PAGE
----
SRB: Exactly. Don’t be on your phone, don’t be looking at your iPad. It really does tie back to that first point, which is just breathe. Be present. These individuals are paying you, they retain your services. Make them feel as if they made the right choice. Again, that doesn’t mean you’re committing to anything or making any promises about the outcome of their case, but you are committing to and making the promise that you are going to treat them with the respect and the attention that they deserve.
I think it’s really important to define expectations.
Define Expectations With Your Client and Communicate Consistently
LH: On both sides.
SRB: Absolutely. It’s just so important so a client knows what to expect from you. Again, I am not saying outcome of the case. I’m saying from you as their attorney. Attorney on record, what can they expect? “You can expect that I’m going to call you back within 24 hours. You can expect that I’m going to be notifying you every time that I hear from co-counsel or I receive something from the courts. You can expect that we’re going to send you an email when this, this, and this happens, or we’ll be meeting at this point and that point in your case.” Whatever that looks like for you. I’m just saying, define those expectations so they know that you are engaged and that you are committed and they’re not out there going, “I haven’t heard from you. I don’t know what’s going on. I don’t know what to expect. I’ve seen nothing.”
LH: If I can jump in real quick, it’s the entire journey of your relationship with that client. It’s the entire journey of the case. So you have that initial consultation, you’re not just setting expectations for how you’re going to kick off the process with that client or what billing is going to look like. Make sure you’re thinking about the entire journey with that client, even what are expectations they can have once you wrap up the work with them.
Explain Fees and Expenses
SRB: Yeah. I absolutely agree with that. When defining expectations, another thing to be really clear about is your fees.
LH: Definitely anything that comes to money be clear.
SRB: I kid you not, I have sadly, sadly witnessed a few too many times, legal staff being put in a position to review contracts and fee agreements with, I guess at the time, potential clients. In my opinion, probably not the best idea. Most certainly if it’s a more complex fee agreement. But I think it’s really important for attorneys to be present. Again, I keep saying that word, but be present in that one. Talk through that fee agreement. What does that look like? Be clear on your expenses. Are you charging for copies? Are you charging them for mail, for postage?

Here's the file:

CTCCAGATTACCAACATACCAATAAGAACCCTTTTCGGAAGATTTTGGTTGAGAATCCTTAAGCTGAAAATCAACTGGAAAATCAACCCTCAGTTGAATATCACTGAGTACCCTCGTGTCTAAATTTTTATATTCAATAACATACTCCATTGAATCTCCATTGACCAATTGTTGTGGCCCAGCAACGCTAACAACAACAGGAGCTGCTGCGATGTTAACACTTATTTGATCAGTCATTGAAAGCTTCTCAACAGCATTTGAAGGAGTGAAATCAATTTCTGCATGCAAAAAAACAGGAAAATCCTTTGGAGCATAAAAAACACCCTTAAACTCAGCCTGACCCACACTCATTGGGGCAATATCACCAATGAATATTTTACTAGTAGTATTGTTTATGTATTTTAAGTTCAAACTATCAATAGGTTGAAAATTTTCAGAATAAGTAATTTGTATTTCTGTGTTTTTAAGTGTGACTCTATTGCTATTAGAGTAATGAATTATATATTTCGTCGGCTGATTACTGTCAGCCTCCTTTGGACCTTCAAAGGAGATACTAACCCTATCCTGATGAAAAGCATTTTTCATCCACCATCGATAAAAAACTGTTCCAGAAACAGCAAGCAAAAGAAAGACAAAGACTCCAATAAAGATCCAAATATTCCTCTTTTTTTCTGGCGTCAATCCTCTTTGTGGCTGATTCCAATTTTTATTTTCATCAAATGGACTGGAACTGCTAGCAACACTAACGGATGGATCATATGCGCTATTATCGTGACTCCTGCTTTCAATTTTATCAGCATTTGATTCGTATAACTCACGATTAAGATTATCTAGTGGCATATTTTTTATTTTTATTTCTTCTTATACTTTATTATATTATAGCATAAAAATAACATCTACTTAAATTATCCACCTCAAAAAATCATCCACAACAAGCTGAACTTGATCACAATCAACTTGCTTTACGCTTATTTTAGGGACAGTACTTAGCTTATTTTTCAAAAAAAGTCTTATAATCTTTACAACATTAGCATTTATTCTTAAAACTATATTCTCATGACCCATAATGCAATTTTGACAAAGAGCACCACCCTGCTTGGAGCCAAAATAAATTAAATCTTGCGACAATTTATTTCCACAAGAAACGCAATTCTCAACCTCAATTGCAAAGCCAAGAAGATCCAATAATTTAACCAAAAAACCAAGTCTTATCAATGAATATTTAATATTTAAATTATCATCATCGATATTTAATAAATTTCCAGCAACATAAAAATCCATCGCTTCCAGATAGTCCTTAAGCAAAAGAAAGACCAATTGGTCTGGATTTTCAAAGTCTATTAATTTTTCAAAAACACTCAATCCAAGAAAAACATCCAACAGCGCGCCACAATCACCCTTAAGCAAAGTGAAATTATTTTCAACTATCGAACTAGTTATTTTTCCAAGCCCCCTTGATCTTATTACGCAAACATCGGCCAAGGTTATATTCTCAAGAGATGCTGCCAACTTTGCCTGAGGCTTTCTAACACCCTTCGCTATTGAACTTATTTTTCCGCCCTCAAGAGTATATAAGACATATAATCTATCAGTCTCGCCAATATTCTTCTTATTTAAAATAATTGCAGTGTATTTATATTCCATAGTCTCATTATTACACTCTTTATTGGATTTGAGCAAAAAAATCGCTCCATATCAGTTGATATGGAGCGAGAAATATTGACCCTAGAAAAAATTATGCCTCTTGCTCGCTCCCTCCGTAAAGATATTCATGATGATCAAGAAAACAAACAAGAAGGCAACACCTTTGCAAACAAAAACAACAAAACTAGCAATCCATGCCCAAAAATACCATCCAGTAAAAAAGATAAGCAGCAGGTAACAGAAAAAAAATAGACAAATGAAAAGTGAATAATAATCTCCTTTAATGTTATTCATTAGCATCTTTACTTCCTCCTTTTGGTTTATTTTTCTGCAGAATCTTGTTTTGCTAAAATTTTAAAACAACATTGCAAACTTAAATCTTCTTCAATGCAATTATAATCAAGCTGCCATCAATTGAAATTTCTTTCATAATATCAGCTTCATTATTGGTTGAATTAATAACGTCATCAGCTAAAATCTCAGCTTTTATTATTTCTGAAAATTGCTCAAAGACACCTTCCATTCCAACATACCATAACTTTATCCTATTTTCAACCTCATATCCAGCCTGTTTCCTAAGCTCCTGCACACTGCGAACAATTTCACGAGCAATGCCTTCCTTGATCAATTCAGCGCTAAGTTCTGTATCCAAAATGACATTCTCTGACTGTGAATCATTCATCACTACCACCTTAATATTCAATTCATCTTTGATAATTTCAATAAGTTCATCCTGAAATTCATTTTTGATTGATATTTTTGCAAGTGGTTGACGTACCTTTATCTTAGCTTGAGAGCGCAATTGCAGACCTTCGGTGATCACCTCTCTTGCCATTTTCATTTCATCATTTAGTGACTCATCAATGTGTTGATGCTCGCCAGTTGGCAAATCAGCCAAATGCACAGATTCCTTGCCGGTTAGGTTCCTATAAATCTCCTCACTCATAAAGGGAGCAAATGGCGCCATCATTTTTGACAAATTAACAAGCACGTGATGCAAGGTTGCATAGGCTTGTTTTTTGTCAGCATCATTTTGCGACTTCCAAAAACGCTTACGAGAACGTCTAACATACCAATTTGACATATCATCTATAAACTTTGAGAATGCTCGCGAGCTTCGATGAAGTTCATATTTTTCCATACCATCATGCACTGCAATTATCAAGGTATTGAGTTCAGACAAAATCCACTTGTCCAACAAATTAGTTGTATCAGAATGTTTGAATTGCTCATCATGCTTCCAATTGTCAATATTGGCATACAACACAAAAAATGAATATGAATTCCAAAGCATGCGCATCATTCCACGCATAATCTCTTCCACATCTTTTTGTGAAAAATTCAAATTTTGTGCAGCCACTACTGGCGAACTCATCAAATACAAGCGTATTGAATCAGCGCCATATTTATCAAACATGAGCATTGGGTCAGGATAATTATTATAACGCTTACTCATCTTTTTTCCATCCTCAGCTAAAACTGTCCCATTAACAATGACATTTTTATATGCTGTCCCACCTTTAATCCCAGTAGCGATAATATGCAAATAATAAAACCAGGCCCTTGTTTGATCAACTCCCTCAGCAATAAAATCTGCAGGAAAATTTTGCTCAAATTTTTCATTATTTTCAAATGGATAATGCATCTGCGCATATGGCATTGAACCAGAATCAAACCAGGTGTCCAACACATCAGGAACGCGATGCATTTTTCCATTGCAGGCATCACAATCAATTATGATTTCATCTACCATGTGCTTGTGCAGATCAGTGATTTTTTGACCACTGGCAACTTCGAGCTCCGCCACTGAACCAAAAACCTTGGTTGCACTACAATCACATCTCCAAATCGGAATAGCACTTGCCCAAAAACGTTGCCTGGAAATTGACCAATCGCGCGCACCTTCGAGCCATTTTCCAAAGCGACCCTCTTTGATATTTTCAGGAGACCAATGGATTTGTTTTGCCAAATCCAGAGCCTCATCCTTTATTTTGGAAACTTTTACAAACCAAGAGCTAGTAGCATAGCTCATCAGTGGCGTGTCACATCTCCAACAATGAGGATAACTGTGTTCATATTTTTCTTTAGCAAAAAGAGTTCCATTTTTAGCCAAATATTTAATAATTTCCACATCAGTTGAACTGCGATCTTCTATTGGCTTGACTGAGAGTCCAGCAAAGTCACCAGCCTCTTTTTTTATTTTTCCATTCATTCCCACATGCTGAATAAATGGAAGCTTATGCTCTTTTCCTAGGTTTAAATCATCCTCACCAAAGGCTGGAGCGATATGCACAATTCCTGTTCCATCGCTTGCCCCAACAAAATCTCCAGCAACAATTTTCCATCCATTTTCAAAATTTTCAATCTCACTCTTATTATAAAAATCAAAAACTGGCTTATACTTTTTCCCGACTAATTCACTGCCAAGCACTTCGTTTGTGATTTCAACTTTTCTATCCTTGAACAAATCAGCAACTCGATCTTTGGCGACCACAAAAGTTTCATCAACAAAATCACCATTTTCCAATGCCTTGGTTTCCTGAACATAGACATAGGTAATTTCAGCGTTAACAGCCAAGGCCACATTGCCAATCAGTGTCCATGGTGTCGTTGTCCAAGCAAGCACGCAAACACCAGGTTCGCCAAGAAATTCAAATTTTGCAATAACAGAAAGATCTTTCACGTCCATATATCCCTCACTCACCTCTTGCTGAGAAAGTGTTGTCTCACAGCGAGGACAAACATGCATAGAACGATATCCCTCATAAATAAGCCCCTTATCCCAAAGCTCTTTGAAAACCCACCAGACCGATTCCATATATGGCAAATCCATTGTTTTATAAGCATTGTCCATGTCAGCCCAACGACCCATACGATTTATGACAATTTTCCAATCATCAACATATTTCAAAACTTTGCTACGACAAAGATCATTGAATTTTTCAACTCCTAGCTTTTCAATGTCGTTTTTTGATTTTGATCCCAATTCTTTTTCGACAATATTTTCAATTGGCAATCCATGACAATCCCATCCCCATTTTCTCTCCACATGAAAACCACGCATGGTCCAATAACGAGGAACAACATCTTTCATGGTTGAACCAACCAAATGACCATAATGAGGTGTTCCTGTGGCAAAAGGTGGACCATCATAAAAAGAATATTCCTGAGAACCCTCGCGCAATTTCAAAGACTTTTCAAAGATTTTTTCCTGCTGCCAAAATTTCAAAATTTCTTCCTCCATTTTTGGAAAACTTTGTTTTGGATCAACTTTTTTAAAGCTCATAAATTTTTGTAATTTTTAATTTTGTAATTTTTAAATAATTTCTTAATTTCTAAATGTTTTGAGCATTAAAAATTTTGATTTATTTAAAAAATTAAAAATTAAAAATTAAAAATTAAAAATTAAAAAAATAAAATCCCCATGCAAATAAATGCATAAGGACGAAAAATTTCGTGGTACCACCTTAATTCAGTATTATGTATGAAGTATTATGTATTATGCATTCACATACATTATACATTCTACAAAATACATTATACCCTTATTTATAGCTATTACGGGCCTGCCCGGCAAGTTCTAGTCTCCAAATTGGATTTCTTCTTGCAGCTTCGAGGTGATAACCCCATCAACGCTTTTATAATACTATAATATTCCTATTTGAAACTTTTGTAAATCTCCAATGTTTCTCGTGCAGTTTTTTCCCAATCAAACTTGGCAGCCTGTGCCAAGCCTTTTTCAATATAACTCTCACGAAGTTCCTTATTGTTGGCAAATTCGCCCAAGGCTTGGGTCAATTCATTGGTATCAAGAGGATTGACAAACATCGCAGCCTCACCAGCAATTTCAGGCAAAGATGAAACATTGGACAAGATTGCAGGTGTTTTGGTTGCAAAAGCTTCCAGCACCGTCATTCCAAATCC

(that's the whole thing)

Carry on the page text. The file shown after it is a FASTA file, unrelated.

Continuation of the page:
LH: Like when you get the hospital bill for a box of tissues and you’re like, “What the hell is this?”
SRB: Right. Disbursements, that’s a huge one. What does that look like? If you’re contingent base, explain, “We take care of this all upfront and we don’t get paid until you get paid.” If you’re not contingent, let’s say you’re hourly or fixed-fee, however, you operate, you have fees and expenses, right? Talk about what that looks like. What are those expectations? What can the client expect? What does that billing process look like when that time comes again? It just eliminates the unknown. Most of the time, the practice of law, it’s very reactive, right? You just don’t know, you have to be prepared for everything. So manage those client relationships and manage those client expectations. And typically, you’re going to have a better professional working relationship with that client because they feel like you’ve been upfront and you’ve been responsive, you’re engaged.
LH: I love it. So there we have it. Five quick tips for better managing client relationships. Let’s go through them one last time. 1. Be present.
SRB: Be present. I mean, you be present, be present, be present. 2. Know when to use your legal staff. Again, that doesn’t mean sub them in as pseudo attorney. Return phone calls, emails. Set those expectations of when and how a client is going to hear from you. Define expectations. That’s a lot of different walks of life there but be upfront about what they can expect from you and be very, very clear about fees and expenses.
LH: That’s awesome. We should do this more often.
SRB: Words to live by.
LH: You guys drive to work and you got five tips that you can put into place today, and you didn’t use any more of your time. Perfect. Thanks, Sarah. Thanks for joining us.